How to Build a Peristaltic Pump Circuit Controlled By an Arduino

Peristaltic pump

A peristaltic pump is a pump, operated by a motor, that is able to uptake a liquid through one tube and drip it out through another tube.

The point is that it can uptake a liquid and redistribute to another place in need of that liquid.

You can place one tube in a bucket of water and the other tube at the base of a plant, and it can give the plant water at any time interval needed, like, for example, every 8 hours.

A peristaltic pump probably gets its name from the word peristalsis, which means wave-like movement. In biology, peristalsis is the wave-like muscle contractions that moves food to different areas of the body. First, peristalsis occurs when you swallow food. Food moves down the esophagus to the stomach through peristalsis and then again through the small intestine. Without getting too deep into biology, just know that peristalsis involves movement. A peristaltic pump moves liquids through it from one tube to the other tube.

A peristaltic pump can form a wide variety of uses but its function is transport a liquid from one area to another. It can transport any liquid. It can be used for watering plants if one tube is in water and the other tube is at the base of the plant.

Before, in a previous circuit, we built a most basic peristaltic pump circuit where we simply connect power to the motor for it to operate. Now in this circuit, we connect the peristaltic pump to an arduino microcontroller so that we can run it at regularly scheduled time intervals. This allows for greater and complex control over the operation of the pump. We may not want the pump always operating continuously; with a microcontroller we can let it run at any time we want. For example, you may want it watering a plant every 12 hours or so. With a microcontroller such as the arduino, we can do this watering autonomously. And we can choose how long we want the pump on for.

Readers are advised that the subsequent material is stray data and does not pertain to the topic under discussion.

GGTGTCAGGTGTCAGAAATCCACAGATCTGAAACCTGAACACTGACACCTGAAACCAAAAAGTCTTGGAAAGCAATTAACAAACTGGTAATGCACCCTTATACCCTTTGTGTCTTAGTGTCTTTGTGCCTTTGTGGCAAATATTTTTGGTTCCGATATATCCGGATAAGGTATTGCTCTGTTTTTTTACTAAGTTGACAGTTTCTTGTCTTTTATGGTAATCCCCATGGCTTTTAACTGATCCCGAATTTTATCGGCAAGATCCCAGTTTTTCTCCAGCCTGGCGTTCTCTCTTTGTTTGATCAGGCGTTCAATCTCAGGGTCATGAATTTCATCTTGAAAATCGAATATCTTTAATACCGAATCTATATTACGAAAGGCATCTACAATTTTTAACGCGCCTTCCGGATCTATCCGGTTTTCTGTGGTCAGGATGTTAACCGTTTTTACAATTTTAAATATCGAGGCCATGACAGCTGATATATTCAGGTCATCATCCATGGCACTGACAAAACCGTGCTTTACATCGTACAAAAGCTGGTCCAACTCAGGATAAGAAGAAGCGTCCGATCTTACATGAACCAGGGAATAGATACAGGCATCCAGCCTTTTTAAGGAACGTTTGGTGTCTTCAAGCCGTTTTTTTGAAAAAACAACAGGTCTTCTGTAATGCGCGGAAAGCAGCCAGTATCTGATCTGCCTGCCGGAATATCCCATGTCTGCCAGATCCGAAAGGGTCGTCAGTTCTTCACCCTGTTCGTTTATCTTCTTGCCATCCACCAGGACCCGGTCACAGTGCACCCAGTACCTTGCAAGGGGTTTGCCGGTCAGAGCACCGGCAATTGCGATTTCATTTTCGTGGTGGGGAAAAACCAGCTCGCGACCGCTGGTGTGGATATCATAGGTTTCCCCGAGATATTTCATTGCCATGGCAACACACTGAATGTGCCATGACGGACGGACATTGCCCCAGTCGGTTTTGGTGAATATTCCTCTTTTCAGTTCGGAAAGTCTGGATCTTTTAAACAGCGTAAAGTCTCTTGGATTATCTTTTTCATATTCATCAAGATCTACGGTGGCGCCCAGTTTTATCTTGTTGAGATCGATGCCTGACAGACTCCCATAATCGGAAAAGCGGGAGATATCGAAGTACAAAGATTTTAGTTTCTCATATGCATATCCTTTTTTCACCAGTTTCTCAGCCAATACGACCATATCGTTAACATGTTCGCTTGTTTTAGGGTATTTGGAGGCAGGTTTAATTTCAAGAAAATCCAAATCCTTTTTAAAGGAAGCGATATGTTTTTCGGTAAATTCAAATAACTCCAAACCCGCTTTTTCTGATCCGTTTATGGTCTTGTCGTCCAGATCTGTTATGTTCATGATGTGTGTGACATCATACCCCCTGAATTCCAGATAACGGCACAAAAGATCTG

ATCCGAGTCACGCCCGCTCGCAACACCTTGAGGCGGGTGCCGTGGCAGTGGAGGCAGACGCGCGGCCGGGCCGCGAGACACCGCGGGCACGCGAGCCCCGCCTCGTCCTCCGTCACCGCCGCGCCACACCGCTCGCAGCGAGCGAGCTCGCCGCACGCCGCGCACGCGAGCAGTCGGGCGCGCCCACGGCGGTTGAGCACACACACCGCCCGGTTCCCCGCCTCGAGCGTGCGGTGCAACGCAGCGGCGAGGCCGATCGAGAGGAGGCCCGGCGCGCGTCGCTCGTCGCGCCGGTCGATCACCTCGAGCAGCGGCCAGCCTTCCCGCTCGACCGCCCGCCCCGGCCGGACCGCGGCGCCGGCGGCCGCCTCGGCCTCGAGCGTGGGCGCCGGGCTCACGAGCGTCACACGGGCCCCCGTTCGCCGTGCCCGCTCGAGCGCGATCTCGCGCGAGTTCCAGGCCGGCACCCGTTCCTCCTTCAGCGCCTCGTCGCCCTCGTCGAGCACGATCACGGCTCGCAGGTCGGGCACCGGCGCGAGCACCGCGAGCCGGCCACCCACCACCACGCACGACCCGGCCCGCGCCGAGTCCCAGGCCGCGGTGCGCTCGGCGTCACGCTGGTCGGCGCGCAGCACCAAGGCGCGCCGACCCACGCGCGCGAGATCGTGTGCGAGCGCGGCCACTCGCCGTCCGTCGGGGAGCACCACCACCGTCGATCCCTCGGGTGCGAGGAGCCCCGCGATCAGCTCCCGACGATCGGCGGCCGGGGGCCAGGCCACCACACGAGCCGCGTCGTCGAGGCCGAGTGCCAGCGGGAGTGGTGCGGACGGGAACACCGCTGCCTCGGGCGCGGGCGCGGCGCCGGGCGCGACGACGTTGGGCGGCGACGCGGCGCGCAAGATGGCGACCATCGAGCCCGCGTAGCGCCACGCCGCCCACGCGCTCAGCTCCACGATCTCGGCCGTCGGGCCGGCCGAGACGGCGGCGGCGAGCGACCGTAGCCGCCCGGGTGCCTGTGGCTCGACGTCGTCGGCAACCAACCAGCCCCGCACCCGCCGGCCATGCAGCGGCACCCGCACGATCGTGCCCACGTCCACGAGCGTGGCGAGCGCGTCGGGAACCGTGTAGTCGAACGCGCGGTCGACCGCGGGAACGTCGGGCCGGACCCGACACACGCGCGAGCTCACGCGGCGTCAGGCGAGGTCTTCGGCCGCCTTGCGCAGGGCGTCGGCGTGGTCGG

• Peristaltic pump
  • PN2222 NPN Transistor
  • 1N4001 Diode
  • Arduino microcontroller

You can obtain a peristaltic pump on ebay for about $10-$12 or so.

It comes either as a 6V pump or a 12V pump.

A peristaltic pump is basically a DC motor. It operates just like a motor. It is a motor.

It has 2 terminals for connection.

Just like a motor, it will work regardless of the how the voltage source is connected to it in regards to polarity. However, if you switch the polarity, water will be pumped the opposite way.

On many peristaltic pumps, one tube is longer than the other. If you want the longer tube to be the tube uptaking the liquid, then the positive terminal voltage has to be connected to this end. Whatever terminal of the pump has the positive terminal voltage will be the tube uptaking the liquid. The other tube, that has the ground terminal of the power source connected to it, will be dispersing the liquid in drops. So keep this in mind when connecting power to the peristaltic pump.

Peristaltic Pump Controlled By an Arduino

The peristaltic pump circuit we will build to be controlled by an arduino is shown below.